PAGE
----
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Summit focuses on fathers
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Taking part in a panel on the importance of fatherhood were (from left) Tony Martin, a single father; Tacara Gravely, a single mother; Larry Compter with the Marriage Alliance of Central Virginia; Virginia Department of Social Services Program Manager Curtis Smith; Susan Reese, regional representative with the Virginia Department of Social Services; and the Rev. Larry Ponds, past moderator for the Disciples of Christ Church in Eden, N.C. (Bulletin photo by Ashley Jackson)

Monday, June 11, 2012

By ASHLEY JACKSON - Bulletin Staff Writer

Tony Martin’s father was not around when he was growing up, and he knows the impact that can have on a child.

“That’s why I want to be there for my kids ... and show them the tools to be successful,” he said at a summit on Friday.

The summit, held at Moral Hill Missionary Baptist Church in Axton, focused on the importance of fatherhood and creating strong families. It was held thanks to an initiative that is part of a grant from the Virginia Department of Social Services to help strengthen families across Virginia, according to Patricia Carter, executive director of For the Children Partners in Prevention Inc.

Martin, 29, of Martinsville, is a single father raising four children, two of whom are twins. At the summit, he was part of a panel discussion, facilitated by Virginia Department of Social Services Program Manager Curtis Smith, on the importance of having two parents in a child’s life.

Each parent has certain attributes that a child needs, Martin told about 100 people who attended the event.

Panelist Tacara Gravely, 21, of Martinsville, a single mother raising two children, said in her opinion, if a daughter doesn’t have her father, she will look for an older man later in life to fill the void. Sons need their father to provide structure, discipline and a stern voice that helps guide them, she added.

“That’s the universal plan” that God put in place — for a man and woman to get married, have children and raise them together, said the Rev. Larry Ponds, past moderator for the Disciples of Christ Church in Eden, N.C.

Structure, discipline and the ability to make sacrifices are the keys to making it through life, Ponds added.

Between raising her children, working and attending Patrick Henry Community College, “it’s very hard,” Gravely said. But she has a supportive family that helps her manage, she added.

The important thing is “to be comfortable with who you are” and never think that it’s going to be easy because it’s not, Gravely said.

After becoming a mother and dealing with the hardships, she finally realized she needed to pick herself up and get help from available programs, Gravely said. Through the programs at PHCC and social services, she has been able to get her children into day care and give her grandparents the break from helping her that they deserve, she added.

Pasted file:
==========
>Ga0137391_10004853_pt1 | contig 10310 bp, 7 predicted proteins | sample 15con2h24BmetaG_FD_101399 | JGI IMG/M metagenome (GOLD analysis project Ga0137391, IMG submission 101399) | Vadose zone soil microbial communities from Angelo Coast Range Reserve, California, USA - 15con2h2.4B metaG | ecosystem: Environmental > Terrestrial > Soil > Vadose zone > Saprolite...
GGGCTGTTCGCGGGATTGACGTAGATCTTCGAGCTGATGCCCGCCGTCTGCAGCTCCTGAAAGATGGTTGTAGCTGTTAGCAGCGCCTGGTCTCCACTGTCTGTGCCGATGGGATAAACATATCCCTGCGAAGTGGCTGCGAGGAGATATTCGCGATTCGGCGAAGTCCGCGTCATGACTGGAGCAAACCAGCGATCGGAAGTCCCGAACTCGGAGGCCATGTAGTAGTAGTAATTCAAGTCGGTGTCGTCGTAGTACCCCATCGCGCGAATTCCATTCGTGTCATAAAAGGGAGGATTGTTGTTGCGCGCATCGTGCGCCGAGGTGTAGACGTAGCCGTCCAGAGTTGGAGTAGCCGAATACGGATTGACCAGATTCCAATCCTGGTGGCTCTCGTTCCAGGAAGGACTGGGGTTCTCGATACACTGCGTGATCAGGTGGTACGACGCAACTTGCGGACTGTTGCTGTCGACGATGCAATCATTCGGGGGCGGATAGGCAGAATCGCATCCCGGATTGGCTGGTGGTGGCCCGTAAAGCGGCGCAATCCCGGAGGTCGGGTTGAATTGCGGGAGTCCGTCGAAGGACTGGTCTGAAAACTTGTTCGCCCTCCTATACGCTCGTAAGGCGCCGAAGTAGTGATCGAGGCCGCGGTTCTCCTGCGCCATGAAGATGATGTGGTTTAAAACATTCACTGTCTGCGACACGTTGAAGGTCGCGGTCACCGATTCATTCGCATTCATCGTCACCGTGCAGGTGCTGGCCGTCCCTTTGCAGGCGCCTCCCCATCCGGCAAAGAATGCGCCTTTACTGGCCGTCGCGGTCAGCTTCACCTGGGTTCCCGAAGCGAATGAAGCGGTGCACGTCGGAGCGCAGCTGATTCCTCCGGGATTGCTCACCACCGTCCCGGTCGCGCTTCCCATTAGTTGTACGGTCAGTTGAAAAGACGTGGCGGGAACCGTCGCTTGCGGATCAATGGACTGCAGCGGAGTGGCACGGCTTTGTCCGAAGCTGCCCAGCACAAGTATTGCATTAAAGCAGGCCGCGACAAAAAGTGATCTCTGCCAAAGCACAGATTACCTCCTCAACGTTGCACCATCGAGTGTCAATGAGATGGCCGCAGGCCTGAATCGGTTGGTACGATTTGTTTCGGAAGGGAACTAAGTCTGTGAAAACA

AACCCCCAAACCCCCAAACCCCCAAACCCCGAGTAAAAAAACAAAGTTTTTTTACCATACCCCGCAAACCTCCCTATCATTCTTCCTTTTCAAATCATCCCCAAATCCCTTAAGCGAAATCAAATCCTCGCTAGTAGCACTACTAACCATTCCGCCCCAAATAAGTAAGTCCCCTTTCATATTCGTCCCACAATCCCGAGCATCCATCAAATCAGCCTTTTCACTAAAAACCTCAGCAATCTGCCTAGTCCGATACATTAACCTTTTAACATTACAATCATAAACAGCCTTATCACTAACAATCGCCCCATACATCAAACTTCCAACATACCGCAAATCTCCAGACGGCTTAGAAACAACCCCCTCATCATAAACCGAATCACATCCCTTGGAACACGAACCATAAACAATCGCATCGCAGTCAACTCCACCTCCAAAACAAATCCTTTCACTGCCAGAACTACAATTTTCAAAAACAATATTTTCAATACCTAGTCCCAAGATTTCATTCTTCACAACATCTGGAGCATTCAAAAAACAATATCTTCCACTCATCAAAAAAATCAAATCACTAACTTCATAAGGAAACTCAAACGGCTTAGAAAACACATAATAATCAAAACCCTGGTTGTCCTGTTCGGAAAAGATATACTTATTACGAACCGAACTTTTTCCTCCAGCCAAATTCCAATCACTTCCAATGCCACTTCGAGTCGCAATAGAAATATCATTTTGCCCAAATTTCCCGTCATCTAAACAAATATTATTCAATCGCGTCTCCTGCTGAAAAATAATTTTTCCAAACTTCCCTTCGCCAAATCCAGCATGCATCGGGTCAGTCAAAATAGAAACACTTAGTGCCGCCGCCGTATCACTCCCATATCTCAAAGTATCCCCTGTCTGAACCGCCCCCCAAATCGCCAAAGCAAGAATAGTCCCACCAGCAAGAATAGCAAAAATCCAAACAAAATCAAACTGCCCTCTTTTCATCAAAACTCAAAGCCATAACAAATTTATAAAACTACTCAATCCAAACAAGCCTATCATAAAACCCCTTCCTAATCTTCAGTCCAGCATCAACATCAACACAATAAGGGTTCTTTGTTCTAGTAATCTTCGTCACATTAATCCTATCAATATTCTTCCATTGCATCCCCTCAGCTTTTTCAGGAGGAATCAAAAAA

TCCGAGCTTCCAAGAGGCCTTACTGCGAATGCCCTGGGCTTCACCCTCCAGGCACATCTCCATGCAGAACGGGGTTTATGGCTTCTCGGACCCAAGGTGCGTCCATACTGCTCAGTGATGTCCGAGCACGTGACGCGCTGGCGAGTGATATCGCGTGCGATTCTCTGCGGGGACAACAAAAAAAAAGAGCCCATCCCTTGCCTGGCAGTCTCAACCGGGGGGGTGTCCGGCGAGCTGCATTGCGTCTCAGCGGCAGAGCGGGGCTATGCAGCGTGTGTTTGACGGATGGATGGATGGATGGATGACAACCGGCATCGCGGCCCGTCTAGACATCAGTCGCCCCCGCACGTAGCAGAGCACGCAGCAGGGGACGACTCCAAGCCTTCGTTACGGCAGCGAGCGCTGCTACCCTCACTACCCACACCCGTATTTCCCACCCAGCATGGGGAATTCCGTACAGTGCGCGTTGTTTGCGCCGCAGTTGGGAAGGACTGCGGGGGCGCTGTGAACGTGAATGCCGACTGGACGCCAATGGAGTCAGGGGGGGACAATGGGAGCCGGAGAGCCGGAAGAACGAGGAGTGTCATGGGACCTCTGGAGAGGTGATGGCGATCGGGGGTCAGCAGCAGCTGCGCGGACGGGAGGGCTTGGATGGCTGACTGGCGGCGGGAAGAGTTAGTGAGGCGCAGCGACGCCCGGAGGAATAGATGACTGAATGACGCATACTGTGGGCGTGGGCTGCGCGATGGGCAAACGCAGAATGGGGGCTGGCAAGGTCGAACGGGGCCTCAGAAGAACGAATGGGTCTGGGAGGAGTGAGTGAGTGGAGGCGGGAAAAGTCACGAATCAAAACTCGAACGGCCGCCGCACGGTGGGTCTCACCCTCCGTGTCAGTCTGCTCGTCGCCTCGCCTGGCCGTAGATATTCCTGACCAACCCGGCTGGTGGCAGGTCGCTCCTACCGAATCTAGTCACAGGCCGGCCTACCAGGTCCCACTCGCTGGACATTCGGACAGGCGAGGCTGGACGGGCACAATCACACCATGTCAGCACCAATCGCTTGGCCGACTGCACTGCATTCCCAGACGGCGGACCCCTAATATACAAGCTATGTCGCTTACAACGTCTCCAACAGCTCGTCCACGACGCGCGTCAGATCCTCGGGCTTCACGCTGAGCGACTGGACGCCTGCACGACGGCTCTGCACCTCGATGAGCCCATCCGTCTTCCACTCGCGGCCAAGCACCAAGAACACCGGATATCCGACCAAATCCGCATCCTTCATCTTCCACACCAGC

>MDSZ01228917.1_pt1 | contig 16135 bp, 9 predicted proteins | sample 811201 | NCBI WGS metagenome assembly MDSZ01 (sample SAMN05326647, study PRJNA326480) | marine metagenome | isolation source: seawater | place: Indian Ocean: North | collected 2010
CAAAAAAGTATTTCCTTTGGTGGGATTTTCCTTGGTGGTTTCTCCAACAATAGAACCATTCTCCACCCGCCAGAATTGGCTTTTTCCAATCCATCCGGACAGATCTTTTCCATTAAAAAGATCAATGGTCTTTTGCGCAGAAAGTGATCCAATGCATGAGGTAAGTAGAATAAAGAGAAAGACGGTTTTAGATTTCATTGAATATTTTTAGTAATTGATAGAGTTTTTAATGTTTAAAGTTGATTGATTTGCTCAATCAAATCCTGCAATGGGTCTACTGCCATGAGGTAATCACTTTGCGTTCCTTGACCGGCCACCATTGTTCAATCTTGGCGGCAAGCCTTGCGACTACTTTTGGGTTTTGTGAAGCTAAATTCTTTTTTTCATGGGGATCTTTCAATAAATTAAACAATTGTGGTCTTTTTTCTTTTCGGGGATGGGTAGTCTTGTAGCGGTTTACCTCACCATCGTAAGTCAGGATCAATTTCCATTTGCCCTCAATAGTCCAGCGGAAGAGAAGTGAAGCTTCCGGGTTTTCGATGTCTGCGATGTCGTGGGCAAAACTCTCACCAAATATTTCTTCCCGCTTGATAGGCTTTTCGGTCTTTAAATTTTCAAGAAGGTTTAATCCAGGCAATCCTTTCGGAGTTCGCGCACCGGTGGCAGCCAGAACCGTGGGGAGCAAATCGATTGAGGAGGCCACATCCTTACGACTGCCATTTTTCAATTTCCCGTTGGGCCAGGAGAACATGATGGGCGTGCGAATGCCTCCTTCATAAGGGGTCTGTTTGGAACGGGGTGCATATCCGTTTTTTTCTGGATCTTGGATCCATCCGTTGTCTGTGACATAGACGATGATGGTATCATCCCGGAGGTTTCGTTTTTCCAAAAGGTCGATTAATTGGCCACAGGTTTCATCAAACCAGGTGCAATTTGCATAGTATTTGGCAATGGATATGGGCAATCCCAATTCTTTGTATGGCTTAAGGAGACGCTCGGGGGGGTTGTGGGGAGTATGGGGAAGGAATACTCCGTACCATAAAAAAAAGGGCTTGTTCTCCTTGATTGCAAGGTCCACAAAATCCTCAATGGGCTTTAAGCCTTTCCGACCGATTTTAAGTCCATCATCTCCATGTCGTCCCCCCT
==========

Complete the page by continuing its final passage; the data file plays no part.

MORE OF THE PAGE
One out of four children in Virginia has at least one parent absent in his life, according to Susan Reese, regional representative from the Virginia Department of Social Services, who was among the panelists.

Ponds said it breaks his heart to know that there are men out there thinking “that fathering children and moving on makes them a man.” Everyone in society needs to get back to being “the best that we can be and not be like someone else,” he added.

A challenge to getting both parents engaged in their children’s lives is that television shows and movies are portraying men as incompetent and lazy instead of as good role models, which is creating a cultural standard, said panelist Larry Compter of the Marriage Alliance of Central Virginia.

Once men can come away from that image, they can begin to see that being a man means protecting those you love and controlling your anger, Compter said.

The panel also spoke about the role of grandparents if a father is not present.

Gravely feels that grandparents and parents need to come together, with the grandparents primarily providing guidance to the parent, she said.

It’s important for grandparents to be there to assist, be advisers and be role models for the children, Reese said.

To strengthen families, Ponds’ church has taught them about time management because it is vital to make time for one’s family; healthy living because if a parent is sick, it takes away from his or her ability to nurture the family; controlling finances; and developing a spiritual culture that focuses on who they are as a person instead of looking at the past.

Also, men, women and children at Ponds’ church participate in activities such as listing things that they like and dislike about their lives. Once each family member sees the strengths they have in their lives and the things that need improvement, they can work together to implement change, Ponds said. When a family “works as a unit,” it can be guided, Ponds added.

Friday’s event was sponsored by For the Children, Black Family Preservation Group and the Martinsville-Henry County Fatherhood Task Force.

 

 
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